A jury found Argishti Khodavirdian, the former owner of the T-Mobile store, guilty of using stolen credentials to unlock “hundreds of thousands of cell phones” from August 2014 to June 2019 (Across PCMag). according to Press release from the Ministry of Justice And in an indictment filed earlier this year, Khodavirdian provided about $25 million in the scheme, which also included bypassing a ban on carriers placed on lost or stolen cell phones.
For years, he reportedly used several tactics to get T-Mobile employee credentials needed to unlock phones, including phishing, social engineering, and even getting the carrier’s IT department to reset passwords for top companies, giving him access. The Justice Department says he gained access to the credentials of more than 50 employees, and used them to unlock phones from “Sprint, AT&T, and other carriers.”
According to the indictment, Khudaverdyan was able to access T-Mobile unlock tools over the open internet until 2017. After the carrier moved them to his internal network, Khudaverdyan allegedly would use the stolen credentials to access that network via T-Mobile’s Wi-Fi. stores.
The Justice Department says Khodavirdian co-owned a T-Mobile store called Top Tier Solutions Inc for a few months in 2017, even though the carrier ended up terminating the store’s contract due to suspicious behavior. (Another partner, Alen Gharehbagloo, has been charged with fraud and illegal access to computer systems and has pleaded guilty.) Over the years, the Department of Justice says Khodavirdian has marketed his unlocking services via email, brokers, and various websites, telling customers they were official openings for T-Mobile.
The indictment issued by Khodavirdian describes some of the purchases he and Garibaglu made with money they received unlocking phones; Real estate in California, $32,000 Audemars piguet royal oak watchand Land Rover. Garhpaglu and Khodavirdian are accused of renting out a Mercedes-Benz S 63 AMG and a Ferrari 458, respectively. A Rolex Sky-Dweller watch was also seized from a property.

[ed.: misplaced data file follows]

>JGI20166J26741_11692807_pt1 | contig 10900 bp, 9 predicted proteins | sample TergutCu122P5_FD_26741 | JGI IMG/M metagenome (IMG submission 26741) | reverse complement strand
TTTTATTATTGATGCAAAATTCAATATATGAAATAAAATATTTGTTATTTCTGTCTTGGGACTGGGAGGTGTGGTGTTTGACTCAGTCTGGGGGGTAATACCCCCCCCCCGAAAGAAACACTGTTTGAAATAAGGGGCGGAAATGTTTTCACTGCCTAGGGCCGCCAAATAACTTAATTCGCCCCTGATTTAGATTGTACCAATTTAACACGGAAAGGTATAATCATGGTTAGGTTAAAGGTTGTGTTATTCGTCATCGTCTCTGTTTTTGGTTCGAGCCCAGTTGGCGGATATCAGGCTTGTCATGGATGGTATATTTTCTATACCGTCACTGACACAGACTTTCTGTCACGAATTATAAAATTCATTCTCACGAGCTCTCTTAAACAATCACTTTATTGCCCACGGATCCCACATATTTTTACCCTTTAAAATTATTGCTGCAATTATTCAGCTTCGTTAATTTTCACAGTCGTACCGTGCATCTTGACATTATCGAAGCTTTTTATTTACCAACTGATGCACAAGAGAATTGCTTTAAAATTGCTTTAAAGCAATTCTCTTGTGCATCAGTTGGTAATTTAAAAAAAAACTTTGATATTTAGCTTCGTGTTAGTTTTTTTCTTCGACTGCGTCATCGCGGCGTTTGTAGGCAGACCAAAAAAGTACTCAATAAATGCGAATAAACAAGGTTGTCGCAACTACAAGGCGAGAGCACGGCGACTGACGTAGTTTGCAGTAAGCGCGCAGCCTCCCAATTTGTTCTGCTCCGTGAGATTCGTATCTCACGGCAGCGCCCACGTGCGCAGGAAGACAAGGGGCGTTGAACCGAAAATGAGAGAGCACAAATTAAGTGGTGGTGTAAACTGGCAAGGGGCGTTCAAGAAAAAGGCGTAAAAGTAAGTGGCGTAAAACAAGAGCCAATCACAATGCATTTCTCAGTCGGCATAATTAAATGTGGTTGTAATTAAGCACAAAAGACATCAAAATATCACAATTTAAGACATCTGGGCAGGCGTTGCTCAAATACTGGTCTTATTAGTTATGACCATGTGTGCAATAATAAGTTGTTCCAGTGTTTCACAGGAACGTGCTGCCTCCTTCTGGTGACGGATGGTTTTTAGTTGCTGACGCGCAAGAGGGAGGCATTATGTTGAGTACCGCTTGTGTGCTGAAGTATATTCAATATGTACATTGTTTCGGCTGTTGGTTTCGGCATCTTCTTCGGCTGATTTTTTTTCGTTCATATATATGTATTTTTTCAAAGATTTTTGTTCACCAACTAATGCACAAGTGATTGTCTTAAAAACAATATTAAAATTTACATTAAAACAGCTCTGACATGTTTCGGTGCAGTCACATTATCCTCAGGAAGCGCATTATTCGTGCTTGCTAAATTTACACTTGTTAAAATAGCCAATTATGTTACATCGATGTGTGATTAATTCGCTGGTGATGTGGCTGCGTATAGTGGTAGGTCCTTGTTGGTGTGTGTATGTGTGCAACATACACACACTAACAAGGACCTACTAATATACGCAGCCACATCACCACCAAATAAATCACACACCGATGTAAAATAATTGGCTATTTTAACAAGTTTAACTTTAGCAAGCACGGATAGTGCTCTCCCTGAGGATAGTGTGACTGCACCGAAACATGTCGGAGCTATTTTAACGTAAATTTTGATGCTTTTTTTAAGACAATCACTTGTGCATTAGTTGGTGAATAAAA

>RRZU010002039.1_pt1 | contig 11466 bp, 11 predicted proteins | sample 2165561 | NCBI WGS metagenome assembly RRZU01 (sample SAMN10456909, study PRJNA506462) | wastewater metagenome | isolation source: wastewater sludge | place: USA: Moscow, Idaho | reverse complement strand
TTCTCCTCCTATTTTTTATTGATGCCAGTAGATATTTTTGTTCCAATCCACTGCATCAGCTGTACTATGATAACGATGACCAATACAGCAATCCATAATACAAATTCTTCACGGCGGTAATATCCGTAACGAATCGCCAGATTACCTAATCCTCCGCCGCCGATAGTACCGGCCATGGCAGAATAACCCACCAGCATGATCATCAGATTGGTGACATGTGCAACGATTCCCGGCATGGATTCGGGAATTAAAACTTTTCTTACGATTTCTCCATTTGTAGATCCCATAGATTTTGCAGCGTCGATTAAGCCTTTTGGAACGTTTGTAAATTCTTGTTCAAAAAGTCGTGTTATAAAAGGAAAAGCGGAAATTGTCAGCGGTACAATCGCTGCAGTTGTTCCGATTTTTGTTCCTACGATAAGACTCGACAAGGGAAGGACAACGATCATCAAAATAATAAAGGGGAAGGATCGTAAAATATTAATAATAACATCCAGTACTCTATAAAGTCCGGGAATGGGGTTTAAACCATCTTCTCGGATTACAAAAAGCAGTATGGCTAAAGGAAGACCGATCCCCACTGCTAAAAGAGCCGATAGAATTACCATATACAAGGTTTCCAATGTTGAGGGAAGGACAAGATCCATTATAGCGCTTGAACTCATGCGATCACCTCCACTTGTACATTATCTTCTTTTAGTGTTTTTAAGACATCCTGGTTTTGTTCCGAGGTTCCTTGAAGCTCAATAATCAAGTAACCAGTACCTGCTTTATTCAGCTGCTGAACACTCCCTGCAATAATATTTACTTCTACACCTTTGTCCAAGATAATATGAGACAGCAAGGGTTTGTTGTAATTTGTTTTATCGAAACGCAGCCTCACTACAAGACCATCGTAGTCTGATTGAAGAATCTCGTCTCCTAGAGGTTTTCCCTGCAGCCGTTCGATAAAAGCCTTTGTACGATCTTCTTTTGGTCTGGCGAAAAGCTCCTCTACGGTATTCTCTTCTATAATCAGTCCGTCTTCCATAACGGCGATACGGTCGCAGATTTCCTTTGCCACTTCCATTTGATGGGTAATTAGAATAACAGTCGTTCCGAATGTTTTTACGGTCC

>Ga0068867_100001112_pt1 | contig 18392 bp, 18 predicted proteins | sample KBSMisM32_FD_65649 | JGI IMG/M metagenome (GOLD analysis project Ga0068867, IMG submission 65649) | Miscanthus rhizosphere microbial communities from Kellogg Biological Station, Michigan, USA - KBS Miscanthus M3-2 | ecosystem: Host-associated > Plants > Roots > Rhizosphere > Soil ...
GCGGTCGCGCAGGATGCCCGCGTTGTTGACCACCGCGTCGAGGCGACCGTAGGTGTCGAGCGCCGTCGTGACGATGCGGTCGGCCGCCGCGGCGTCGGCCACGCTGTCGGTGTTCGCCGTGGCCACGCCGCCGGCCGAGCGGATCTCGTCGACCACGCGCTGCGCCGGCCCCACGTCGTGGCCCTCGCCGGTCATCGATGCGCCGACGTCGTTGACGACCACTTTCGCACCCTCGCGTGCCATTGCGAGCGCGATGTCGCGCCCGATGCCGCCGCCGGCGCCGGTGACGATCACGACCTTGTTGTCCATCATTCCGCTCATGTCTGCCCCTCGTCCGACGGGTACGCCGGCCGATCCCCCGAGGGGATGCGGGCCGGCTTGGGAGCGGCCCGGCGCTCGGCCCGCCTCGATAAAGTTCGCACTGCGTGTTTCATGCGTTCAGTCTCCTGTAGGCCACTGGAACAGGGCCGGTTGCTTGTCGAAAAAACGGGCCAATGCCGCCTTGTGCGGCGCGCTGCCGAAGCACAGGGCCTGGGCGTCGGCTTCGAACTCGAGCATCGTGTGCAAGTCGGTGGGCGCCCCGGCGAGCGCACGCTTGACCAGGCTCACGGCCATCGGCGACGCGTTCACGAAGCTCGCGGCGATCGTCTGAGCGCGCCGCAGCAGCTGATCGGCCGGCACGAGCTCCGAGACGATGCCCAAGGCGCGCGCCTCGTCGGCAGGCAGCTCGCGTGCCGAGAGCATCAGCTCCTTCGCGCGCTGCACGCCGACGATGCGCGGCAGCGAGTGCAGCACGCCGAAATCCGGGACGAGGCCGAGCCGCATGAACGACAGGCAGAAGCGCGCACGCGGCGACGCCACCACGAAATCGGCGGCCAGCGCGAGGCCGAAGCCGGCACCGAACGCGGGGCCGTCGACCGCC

Khudaverdyan isn’t the only person who has had trouble with the law on unlocking devices, or getting around manufacturer restrictions. Last year, a man named Muhammad Fahd was sentenced to 12 years in prison Unlock about 2 million AT&T phonesAnd there was a guy named “Gary Bowser” recently sent to prison (And the Imposing a $10 million fine) for his role in a company that sold mods for the Nintendo Switch.
In some ways, these kinds of crimes are sympathetic — it’s hard to feel bad about companies losing the revenue they would have earned by restricting what customers can do with their devices. I won’t cry because the Department of Justice says the Khodavirdian opening “has enabled T-Mobile customers to stop using T-Mobile services and thus deprive T-Mobile of revenue generated from customer service contracts and equipment installment plans.”
Of course, the fact that these unlocks are illegal means that it is difficult to operate the unlocking system without getting your hands dirty. Scamming T-Mobile employees for their credentials isn’t great, nor is it likely to unlock phones to thieves who want to sell them on the black market. But it would be difficult for people like Khudavirdian or Fahd to build a profitable, shady business that does this kind of thing if carriers make it easy for customers to do it themselves.
Khudaverdyan faces at least two years in prison for aggravated identity theft, and up to 165 years on charges related to electronic fraud, money laundering and unauthorized computer access. A sentencing hearing is scheduled for October 17.